Platform: PC Games
Category: 3D Gaming, Action Games, First Person Shooter, Shooter
OBVIOUS WARNING IS OBVIOUS: YARR, THAR BE MINOR SPOILERS AHEAD, MATEYS!
Set the wayback machine to, ooooh, around 1993 or so. FPS, back then, was an almost completely different beastie, with levels that you got scored on, enemies that were invulnerable except for very specific weak-points (not always located on their body), and each area had more explosive barrels than Far Cry 2 (yes, such a thing is possible. Barely). Now picture that ancient twitch-a-thon with modern graphics (say, comparable to Doom 3). And upgradable weapons. And cyberpunk stylings. That, reader, is most of what makes Hard Reset such a nostalgia trip. Is this a good thing? Actually, yes.
The story is nothing you haven't heard before if you've read any Cyberpunk or Space Opera. You are CLN-16, a merc working for “The Corporation”. In a metropolis known as Bezoar, CLN-16, among others, guards a billion digitised people (and living ones) from The Machines, an AI hivemind that's out to evolve, at the cost of absorbing most of the human race. To give you an idea of how grimdark this game is, visuals and setting wise, a Bezoar is a mass (often a stone) that is trapped in your intestines or stomach or such. And that fits, because, as Cyberpunk fans may expect, the city is grimy as all heck, and so are its inhabitants. However, the story does appear to end rather abruptly, with no tying of loose ends, which is an annoyance.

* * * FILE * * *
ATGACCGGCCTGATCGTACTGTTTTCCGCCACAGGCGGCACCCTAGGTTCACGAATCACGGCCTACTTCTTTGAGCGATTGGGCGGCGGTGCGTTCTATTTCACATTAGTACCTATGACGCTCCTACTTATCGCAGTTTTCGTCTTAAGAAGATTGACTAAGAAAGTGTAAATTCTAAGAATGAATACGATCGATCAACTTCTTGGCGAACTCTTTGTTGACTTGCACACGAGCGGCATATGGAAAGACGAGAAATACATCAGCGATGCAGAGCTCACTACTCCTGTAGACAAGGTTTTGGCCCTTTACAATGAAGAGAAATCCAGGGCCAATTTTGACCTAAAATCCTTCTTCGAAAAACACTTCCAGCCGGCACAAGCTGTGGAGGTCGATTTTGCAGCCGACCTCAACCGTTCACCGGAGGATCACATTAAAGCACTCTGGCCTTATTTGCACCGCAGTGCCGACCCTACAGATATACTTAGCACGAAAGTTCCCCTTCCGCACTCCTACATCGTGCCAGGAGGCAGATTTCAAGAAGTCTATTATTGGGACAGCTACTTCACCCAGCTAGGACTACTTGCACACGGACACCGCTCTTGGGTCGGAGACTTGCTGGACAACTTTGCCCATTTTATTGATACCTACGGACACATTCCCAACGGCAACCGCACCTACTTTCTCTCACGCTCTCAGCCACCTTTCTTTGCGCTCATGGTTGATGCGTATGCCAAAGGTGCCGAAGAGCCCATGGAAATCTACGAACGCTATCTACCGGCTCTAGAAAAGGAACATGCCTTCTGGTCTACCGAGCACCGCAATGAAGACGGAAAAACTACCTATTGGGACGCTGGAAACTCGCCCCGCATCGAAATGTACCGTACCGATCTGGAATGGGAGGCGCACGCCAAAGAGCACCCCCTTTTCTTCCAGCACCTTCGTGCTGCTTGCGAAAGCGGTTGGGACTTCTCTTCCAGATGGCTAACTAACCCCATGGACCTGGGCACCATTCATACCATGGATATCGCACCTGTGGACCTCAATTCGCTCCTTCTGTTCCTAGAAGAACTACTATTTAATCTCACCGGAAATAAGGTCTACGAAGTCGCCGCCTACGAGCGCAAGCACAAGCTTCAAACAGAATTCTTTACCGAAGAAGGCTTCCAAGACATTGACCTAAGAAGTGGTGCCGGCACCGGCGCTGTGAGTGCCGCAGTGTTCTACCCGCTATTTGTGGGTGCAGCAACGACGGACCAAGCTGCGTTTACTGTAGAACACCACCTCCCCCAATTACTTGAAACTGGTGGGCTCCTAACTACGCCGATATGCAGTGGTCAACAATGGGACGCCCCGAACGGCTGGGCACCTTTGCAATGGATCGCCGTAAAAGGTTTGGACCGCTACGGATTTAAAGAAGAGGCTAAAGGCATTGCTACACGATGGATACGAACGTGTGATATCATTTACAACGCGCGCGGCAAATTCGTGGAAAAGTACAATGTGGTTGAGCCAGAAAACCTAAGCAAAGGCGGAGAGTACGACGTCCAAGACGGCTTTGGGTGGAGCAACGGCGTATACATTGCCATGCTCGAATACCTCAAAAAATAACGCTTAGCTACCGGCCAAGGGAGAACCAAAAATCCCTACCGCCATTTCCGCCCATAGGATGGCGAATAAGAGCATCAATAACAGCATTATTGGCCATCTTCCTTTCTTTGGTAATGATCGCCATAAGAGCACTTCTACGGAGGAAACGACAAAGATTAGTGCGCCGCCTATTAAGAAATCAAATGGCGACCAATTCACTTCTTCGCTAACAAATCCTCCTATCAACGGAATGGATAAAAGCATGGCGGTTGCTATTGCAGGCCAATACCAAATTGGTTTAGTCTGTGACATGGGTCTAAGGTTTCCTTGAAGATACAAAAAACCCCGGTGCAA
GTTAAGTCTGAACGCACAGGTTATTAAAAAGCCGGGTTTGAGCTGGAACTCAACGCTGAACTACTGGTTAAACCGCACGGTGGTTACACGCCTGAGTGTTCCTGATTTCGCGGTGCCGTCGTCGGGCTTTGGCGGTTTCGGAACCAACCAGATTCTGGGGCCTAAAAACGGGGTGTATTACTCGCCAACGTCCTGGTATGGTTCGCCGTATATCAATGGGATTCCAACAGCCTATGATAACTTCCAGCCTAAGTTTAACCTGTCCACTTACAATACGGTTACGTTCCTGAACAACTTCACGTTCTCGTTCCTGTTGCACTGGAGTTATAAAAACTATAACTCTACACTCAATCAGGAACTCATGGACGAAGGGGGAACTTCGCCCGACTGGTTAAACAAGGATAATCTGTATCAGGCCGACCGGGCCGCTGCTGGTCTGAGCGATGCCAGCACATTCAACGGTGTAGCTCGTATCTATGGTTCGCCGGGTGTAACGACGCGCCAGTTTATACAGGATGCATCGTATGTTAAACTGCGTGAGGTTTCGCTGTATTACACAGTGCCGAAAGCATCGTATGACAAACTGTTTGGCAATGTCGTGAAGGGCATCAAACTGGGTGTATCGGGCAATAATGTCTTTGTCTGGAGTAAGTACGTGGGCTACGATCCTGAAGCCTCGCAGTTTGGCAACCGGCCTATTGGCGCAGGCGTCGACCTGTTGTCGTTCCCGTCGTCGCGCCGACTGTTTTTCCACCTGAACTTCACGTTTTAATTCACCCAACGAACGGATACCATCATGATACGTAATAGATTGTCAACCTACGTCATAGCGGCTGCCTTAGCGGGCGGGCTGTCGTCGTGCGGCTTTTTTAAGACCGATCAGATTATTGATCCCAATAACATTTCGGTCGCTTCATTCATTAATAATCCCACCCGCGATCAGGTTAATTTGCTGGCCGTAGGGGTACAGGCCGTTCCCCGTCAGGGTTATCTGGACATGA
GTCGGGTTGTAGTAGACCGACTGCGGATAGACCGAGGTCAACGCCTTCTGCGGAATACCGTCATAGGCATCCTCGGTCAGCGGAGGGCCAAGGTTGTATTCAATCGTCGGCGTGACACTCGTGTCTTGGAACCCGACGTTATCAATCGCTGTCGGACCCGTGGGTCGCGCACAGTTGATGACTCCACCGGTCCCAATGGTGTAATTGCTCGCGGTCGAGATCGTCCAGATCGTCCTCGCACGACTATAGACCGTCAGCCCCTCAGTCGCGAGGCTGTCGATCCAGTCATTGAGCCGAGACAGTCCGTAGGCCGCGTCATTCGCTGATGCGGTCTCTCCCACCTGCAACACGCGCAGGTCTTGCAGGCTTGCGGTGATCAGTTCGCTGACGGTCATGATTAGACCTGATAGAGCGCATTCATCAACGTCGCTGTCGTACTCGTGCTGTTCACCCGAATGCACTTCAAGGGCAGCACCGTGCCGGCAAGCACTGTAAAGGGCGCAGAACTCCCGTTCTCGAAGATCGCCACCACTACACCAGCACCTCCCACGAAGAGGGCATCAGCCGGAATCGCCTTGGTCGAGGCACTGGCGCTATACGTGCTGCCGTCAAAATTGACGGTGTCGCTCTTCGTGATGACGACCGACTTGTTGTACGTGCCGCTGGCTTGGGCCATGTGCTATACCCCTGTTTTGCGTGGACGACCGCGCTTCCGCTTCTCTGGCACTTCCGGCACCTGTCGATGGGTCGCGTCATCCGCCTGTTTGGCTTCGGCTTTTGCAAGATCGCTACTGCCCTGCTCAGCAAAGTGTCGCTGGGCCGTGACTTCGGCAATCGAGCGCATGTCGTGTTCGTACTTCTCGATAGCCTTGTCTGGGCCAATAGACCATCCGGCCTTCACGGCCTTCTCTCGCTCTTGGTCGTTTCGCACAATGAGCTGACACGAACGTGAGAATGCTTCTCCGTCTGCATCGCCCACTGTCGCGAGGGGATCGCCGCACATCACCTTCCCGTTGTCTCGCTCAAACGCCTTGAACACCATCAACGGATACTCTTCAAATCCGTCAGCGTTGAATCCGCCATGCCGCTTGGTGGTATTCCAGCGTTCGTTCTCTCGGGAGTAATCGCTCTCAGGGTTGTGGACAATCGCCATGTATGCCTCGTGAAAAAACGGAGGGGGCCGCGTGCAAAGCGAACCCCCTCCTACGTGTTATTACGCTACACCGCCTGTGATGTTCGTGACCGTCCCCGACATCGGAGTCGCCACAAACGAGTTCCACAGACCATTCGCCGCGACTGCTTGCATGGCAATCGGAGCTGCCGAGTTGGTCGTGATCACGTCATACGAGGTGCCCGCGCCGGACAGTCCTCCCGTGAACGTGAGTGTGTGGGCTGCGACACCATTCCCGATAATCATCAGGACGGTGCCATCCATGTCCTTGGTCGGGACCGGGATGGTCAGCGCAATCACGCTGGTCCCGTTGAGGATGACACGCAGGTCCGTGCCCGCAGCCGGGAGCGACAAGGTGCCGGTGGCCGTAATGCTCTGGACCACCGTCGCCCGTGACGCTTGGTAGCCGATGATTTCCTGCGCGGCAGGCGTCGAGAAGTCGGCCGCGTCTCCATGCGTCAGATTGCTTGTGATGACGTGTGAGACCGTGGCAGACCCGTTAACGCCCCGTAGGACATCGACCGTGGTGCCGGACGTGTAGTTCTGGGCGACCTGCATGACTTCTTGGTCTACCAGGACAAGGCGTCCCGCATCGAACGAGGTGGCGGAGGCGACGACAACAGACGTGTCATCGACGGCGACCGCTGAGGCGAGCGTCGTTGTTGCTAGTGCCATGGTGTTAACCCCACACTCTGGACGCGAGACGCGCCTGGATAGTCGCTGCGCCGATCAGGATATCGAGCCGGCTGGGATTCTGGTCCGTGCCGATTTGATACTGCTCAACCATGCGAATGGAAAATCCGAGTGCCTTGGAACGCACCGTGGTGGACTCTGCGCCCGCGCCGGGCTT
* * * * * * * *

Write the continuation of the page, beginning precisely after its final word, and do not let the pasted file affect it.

Visually, the game reminds me of UT3, with the in-game graphics having little, if any, middleground between grimdark and neon-shiny. Despite this, and the slightly copy-paste feel of some of the early levels, everything is pretty clear, visual-code wise. If it moves, and is even slightly metallic, it's most likely an enemy. If it glows dark red anywhere, it's explosive or ammo. And if it's dull green/yellow, it's the weak point of whatever the heck it is you're fighting. In between missions, there are animated comic sequences that let you know (roughly) what the heck is going on, and despite my slight disparaging of the story earlier, it does draw you in, if only to ask... “What the hell?”. And the art-style of these segments, being very similar to the cover-art of the original MGS (greyscale, mostly shadows) definitely helps set the tone.